Today, Emma Vadehra, the Chief of Staff to Education Secretary John B. King Jr. at the U.S. Department of Education decided to terminate the Department’s recognition of ACICS, the Accrediting Council For Independent Colleges and Schools.
The decision was the third step in the department’s move to systematically dismantle the organization after finding it rife with poorly enforced standards and lax oversight by its executive committee. Critics say the agency, the largest of the national accreditors, didn’t do enough to ensure the quality of the institutions it accredits. However; supporters including industry group CECU, Career Education Colleges and Universities blames political self-interest;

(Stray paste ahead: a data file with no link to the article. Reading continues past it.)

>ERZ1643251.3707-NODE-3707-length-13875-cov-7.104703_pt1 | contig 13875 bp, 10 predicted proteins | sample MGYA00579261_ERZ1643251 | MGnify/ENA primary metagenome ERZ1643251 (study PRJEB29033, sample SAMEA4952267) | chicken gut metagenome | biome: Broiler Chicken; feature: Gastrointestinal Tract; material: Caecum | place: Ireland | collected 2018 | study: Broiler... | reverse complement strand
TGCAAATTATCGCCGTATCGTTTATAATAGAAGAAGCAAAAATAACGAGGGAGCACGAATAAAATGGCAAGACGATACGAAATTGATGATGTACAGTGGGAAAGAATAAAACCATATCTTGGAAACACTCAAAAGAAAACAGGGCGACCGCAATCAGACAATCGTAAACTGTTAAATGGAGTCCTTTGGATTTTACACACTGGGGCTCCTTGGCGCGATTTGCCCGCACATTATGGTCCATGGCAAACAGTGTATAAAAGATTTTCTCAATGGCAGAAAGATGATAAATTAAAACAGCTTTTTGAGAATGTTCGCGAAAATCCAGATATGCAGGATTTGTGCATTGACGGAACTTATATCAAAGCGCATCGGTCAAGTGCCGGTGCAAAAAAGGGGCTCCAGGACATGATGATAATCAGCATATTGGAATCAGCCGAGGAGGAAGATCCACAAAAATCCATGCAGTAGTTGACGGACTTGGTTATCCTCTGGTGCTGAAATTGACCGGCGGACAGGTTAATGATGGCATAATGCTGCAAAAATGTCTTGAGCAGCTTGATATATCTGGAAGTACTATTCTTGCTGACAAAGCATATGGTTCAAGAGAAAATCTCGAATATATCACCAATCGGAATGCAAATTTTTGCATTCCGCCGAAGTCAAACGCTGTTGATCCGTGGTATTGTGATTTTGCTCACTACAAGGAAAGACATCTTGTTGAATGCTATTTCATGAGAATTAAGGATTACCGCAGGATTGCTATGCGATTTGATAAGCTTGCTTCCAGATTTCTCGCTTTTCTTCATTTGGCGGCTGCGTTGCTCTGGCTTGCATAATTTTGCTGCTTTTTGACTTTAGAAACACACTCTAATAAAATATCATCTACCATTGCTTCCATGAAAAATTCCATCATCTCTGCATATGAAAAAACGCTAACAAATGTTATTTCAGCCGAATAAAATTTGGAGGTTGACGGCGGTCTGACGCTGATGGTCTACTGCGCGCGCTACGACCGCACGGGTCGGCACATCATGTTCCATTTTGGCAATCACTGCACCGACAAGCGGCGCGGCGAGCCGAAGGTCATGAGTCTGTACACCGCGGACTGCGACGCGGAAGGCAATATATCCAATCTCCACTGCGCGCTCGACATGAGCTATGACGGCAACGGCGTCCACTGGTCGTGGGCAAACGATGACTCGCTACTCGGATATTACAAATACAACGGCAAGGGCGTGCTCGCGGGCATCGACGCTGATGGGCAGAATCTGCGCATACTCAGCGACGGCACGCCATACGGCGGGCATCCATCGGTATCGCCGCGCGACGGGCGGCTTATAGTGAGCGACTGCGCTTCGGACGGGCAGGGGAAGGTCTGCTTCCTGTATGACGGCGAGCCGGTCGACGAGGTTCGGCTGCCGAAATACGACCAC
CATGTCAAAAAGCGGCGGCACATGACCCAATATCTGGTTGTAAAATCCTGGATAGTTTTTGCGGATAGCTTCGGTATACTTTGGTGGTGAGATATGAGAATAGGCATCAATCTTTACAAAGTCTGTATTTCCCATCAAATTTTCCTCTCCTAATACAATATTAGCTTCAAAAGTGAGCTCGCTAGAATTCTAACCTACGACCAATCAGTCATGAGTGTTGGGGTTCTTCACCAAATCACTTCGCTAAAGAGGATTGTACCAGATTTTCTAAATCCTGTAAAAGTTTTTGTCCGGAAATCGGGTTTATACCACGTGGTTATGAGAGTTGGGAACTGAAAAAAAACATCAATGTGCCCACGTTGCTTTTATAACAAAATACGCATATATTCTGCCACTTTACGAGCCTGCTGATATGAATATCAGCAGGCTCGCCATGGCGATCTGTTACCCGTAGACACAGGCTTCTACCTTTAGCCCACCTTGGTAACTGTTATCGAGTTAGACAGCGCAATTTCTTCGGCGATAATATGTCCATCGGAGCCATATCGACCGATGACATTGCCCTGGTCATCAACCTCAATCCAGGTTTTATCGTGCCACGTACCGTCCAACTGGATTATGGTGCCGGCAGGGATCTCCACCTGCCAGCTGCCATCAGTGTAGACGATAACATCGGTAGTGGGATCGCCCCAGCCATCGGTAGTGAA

saying the department’s attack on ACICS undermines the interests of non traditional students.
ACICS is expected to appeal the decision directly to the Secretary of Education within the next 30 days. After that, if the Secretary ultimately decides to stop recognizing ACICS, schools that it has accredited will have 18 months to obtain accreditation from a different recognized accreditor. Accreditation is one of the requirements a school must maintain in order in order to remain eligible for federal student aid.
Secretary King has been quoted as saying if an appeal comes, it would be resolved quickly.
Schools that are seeking alternative accreditation must provide their plans to the U.S. Department of Education as well as to their State Authorizing Agency and to current and prospective students.
Students and families concerned about the changes at ACICS and how it may affect them can get great info from the U.S. Department of Education Blog.